The girl and house in question, can be found towards the middle of the strangely undulating region, perched on a curious table of rock and reached by a ladder impersonating part of the sine curve. She sits atop the house, staring into the distance, lost in thought, the landscape darkened by a greenish night. Her attitude suits the refrain of the chorus perfectly – a girl who is missing someone, and who finds herself unable to sleep and with little interest in how she looks or the state of her surroundings.

Her indifference to her surroundings is a shame, because across this weird landscape with its abrupt hills and valleys and unusual rock formations, the creatures of the night have all come out to play: flying bugs, spiders, curious worms with friendly, anthropomorphic “faces” courtesy of eyes sitting on slug-like stalks and very human tongues lolling happily, and heart-shaped flowers with large, unthreatening eyes. Even some of the hills have eyes, revealing themselves as the domed heads of creatures nestled far enough underground while still able to see what is happening around them.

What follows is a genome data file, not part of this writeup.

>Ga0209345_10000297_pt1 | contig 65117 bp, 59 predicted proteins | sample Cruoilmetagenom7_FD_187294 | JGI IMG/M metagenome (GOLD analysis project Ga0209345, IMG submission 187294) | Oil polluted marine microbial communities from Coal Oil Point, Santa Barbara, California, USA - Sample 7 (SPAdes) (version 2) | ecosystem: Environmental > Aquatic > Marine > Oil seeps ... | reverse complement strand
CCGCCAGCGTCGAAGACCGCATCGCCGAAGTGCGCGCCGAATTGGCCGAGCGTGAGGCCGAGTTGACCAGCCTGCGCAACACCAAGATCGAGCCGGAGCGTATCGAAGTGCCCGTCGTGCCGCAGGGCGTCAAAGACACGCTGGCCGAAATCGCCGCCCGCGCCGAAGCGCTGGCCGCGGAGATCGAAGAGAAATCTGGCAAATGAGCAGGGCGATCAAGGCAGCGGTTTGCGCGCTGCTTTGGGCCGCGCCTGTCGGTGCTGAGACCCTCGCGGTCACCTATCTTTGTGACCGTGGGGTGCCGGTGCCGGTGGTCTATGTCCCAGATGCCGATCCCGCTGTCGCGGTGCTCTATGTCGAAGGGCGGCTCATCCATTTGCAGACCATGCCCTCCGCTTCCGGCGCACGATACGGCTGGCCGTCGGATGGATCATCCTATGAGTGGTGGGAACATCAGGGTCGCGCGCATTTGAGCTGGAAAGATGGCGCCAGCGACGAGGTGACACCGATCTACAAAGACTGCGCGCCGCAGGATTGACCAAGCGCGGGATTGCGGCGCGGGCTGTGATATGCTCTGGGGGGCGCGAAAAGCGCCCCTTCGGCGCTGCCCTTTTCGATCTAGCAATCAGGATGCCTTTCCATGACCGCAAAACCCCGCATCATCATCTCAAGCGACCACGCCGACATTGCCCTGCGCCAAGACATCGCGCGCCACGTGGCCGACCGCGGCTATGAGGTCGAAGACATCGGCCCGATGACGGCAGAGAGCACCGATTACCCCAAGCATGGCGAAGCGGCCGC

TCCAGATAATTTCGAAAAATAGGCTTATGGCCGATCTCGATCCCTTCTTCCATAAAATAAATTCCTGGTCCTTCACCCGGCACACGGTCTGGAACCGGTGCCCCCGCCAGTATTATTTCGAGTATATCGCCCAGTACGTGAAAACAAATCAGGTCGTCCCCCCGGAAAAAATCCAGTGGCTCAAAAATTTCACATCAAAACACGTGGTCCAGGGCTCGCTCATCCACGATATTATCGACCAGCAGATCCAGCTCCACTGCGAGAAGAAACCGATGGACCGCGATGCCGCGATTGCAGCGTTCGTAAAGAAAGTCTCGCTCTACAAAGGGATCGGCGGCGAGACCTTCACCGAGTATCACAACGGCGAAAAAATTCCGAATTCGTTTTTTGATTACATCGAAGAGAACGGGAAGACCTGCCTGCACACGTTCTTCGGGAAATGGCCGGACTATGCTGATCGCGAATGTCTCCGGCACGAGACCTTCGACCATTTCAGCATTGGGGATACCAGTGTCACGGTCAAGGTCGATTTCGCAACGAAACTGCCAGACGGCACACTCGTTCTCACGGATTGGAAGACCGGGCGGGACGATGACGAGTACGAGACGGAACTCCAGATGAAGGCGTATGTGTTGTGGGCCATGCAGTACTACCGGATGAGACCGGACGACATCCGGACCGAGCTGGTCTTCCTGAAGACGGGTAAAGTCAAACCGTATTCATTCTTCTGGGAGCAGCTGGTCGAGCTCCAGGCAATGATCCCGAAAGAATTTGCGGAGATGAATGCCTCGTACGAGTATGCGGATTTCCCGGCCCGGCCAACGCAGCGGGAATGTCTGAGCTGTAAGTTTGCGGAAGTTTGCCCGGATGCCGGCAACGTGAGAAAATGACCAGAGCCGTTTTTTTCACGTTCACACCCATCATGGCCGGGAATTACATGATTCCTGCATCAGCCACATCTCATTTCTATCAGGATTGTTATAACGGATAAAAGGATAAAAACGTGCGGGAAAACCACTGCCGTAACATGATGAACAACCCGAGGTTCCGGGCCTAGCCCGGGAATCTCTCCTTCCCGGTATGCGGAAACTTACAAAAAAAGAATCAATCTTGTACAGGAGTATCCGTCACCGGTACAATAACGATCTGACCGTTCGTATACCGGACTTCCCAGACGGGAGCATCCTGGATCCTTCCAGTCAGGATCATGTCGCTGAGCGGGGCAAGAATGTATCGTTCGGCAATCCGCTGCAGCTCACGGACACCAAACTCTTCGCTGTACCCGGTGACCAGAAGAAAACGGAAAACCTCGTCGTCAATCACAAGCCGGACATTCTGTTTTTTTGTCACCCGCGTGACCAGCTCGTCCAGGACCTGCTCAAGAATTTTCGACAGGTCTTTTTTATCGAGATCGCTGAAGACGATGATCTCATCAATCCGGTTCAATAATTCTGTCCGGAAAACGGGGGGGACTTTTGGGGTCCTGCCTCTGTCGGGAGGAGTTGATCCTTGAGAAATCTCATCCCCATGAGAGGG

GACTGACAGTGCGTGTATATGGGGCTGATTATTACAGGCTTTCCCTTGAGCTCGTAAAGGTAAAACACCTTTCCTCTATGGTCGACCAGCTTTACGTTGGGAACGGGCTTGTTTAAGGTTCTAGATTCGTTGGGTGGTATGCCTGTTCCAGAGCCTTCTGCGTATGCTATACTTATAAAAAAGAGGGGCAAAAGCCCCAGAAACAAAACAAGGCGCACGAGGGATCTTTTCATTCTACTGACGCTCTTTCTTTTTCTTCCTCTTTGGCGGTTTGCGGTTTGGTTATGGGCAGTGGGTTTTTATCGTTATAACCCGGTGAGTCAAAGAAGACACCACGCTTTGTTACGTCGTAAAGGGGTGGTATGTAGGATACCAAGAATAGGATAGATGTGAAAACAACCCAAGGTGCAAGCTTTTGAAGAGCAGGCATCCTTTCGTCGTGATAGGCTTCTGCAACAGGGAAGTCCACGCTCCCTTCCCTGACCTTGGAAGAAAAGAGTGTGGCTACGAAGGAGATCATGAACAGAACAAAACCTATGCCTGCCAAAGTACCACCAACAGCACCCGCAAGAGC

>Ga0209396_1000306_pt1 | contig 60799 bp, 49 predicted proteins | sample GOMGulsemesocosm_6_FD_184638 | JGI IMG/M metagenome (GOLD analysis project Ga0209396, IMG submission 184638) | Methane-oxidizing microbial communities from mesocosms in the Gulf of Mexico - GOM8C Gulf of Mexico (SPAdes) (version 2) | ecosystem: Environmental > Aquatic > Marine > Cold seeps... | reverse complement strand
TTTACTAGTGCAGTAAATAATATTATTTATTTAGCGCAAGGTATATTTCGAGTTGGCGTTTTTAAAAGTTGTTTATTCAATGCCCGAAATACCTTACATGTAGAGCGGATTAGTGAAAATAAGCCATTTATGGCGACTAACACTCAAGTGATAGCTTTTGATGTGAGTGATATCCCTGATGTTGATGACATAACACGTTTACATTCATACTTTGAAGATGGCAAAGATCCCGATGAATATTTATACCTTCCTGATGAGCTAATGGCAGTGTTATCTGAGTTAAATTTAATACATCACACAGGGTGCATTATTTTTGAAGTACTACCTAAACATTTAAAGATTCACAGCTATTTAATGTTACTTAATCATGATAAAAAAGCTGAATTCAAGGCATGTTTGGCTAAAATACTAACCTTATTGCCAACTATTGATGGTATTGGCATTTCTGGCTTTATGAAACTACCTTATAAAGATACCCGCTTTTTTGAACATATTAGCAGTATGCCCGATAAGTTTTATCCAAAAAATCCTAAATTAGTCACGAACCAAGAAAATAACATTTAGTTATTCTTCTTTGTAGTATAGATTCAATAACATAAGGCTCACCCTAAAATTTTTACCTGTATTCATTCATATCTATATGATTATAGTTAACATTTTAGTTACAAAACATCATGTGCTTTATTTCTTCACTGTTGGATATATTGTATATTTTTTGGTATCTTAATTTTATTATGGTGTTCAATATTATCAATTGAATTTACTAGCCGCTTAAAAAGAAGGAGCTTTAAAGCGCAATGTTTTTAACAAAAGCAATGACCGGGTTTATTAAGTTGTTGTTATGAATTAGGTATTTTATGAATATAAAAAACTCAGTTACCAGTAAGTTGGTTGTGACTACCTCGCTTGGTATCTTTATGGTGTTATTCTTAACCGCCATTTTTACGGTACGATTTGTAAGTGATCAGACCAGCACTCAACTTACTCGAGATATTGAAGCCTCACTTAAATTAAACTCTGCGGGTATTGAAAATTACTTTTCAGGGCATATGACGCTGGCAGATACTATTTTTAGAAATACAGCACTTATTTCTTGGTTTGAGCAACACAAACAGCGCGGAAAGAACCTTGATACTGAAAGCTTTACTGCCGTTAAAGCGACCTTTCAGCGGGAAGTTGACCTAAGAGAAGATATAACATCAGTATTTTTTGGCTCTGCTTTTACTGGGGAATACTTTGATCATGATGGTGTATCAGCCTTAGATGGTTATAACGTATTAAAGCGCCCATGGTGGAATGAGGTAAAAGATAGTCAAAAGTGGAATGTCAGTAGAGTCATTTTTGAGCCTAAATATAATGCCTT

Cica Ghost: Lullaby

All of this night, in other circumstances, sound like the stuff of nightmares, particular given the giant snail watching over the landing point – but it is not; it is a night-time setting of playfulness. None of the creatures are in any way nefarious; most are going about their business without concern for whatever else might be happening, although one or two do appear to be a little curious about the stranger in their midst, sitting on her odd perch.